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Tuesday, February 23, 2016

In Tennessee if the temperature is below 35 they recommend indoor recess. Meanwhile in Vermont if the sun comes out on a winter day and it warms up to 30ish degrees my children think it's time for a beach vacation.
02/21/16 p.m.

02/22/16

2/22/16
I won't tell you how many pairs of pants, socks, and boots we went through those days.

Tuesday, December 02, 2014

Ahhhh bloggy.  I want you, I need you, I miss you.  So to ease back into it, a short post from my day today.  On my way to clinical this morning I saw something small sitting on the yellow line.  As I approached I saw that it was a red squirrel.  Just as my tires flew by it made a flash decision to run in front of my lane instead of across the other to safety.  But then, just as quickly it changed its mind and safely crossed the road.  I felt exultant that he did not die and that I did not kill him, even thought I can't stand red squirrels and know the havoc they can wreak.  So here's to life l'chaim!!!!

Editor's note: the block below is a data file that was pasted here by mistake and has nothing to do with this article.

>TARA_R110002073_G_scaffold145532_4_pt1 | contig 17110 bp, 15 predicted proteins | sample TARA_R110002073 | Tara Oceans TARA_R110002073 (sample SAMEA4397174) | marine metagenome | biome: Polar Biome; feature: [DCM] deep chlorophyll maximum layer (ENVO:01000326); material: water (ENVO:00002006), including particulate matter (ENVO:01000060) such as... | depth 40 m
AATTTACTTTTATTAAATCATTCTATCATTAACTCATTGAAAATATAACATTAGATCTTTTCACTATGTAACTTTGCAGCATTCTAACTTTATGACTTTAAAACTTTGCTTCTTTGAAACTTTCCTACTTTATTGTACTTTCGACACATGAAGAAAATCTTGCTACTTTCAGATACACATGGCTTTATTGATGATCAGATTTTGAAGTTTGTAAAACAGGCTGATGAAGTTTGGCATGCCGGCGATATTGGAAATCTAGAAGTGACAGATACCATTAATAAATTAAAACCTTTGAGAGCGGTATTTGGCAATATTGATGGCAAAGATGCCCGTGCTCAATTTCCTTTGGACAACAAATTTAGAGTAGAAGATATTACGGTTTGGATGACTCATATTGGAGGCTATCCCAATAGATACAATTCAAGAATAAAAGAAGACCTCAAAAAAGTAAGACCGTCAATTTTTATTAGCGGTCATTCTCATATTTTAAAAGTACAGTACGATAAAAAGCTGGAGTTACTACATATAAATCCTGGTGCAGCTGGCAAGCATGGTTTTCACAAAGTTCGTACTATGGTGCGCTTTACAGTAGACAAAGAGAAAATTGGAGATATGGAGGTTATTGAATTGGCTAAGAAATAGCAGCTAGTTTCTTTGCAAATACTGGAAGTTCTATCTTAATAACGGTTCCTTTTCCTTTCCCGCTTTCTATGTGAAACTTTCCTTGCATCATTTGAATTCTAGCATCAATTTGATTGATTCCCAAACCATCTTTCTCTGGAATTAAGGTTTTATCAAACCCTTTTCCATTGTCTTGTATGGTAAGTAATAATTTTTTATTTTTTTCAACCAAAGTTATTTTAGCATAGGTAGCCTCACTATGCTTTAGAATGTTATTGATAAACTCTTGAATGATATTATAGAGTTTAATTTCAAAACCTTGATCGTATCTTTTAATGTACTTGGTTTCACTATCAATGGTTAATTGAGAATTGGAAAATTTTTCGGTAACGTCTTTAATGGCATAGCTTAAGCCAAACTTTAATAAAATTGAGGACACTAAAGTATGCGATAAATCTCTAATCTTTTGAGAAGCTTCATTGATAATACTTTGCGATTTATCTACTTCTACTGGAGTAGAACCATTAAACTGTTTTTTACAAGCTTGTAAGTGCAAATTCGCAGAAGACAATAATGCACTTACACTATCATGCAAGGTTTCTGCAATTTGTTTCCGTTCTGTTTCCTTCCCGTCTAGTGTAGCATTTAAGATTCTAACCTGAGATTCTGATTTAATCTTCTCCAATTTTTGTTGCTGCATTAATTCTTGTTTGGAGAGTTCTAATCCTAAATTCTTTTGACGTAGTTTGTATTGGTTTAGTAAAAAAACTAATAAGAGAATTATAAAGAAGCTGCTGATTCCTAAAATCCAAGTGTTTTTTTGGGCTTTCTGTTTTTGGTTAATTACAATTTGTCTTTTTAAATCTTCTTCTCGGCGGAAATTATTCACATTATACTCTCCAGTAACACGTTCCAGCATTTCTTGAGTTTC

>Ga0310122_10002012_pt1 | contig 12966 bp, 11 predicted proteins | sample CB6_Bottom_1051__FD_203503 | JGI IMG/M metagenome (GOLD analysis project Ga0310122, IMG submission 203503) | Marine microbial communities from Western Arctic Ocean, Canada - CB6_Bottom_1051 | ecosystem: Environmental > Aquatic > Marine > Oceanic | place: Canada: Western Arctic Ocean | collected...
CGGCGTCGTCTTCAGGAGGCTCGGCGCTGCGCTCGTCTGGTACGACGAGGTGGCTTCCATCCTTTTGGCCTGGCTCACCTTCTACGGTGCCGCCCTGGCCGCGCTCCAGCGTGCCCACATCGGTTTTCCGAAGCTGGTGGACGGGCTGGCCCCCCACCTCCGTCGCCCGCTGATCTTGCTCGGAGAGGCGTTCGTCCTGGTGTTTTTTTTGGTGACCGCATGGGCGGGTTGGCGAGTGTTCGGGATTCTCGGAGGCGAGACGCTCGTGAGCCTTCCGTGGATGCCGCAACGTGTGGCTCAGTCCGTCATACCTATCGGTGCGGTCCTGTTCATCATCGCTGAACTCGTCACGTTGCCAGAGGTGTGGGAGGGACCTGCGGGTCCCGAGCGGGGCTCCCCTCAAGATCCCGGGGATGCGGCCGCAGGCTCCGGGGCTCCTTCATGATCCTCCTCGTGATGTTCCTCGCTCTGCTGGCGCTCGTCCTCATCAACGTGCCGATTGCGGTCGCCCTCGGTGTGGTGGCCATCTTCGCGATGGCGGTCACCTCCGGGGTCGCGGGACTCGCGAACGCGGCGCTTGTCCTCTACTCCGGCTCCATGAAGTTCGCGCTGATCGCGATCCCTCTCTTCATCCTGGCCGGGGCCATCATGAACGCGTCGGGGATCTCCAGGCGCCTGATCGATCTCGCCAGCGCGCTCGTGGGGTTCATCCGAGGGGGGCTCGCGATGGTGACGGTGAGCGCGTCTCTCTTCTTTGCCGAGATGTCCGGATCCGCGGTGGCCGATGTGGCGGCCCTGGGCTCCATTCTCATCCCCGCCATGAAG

Summer Fields...I couldn't not post a picture!

Wednesday, September 10, 2014

Hit the Brakes

One of the hardest things about nursing school has not been the course work or the hours (though I know I have only just begun), but rather the reversal of my role as a wife and mother.  I still am those things, but the execution of those responsibilities has definitely changed.  For example:

Aaron had a back injury that he was nursing along until Saturday when he went for a walk.  Ben joined him but rode on his bike. He accidentally ran full force into Aaron's right leg going about 5 mph.  It knocked Aaron to the ground and the intermittent back pain and leg tingling became constant and excruciating. We went to the ER and they gave Aaron some happy pills and sent him on his way. 

The pain was supposed to gradually get better, but instead it got worse, the bottom of Aaron's feet became numb and tingly and he lost all reflexes in his Achilles tendon.  Try walking and climbing stairs when your spinal cord is not communicating with your muscles.  Aaron shuffles around like a old man crossed with someone with mild cerebral palsy.

This morning I got up to go to clinical and Aaron was yet again worse.  Old Lauren would have left aside the thing at hand for the most needful thing. The new Lauren can only miss a certain number of clinical hours or she will be kicked out of the nursing program, so even though every fiber of my being (cheesy, I know) was screaming, telling me to stay and help, I steeled my shoulders, kissed Aaron goodbye and left for class.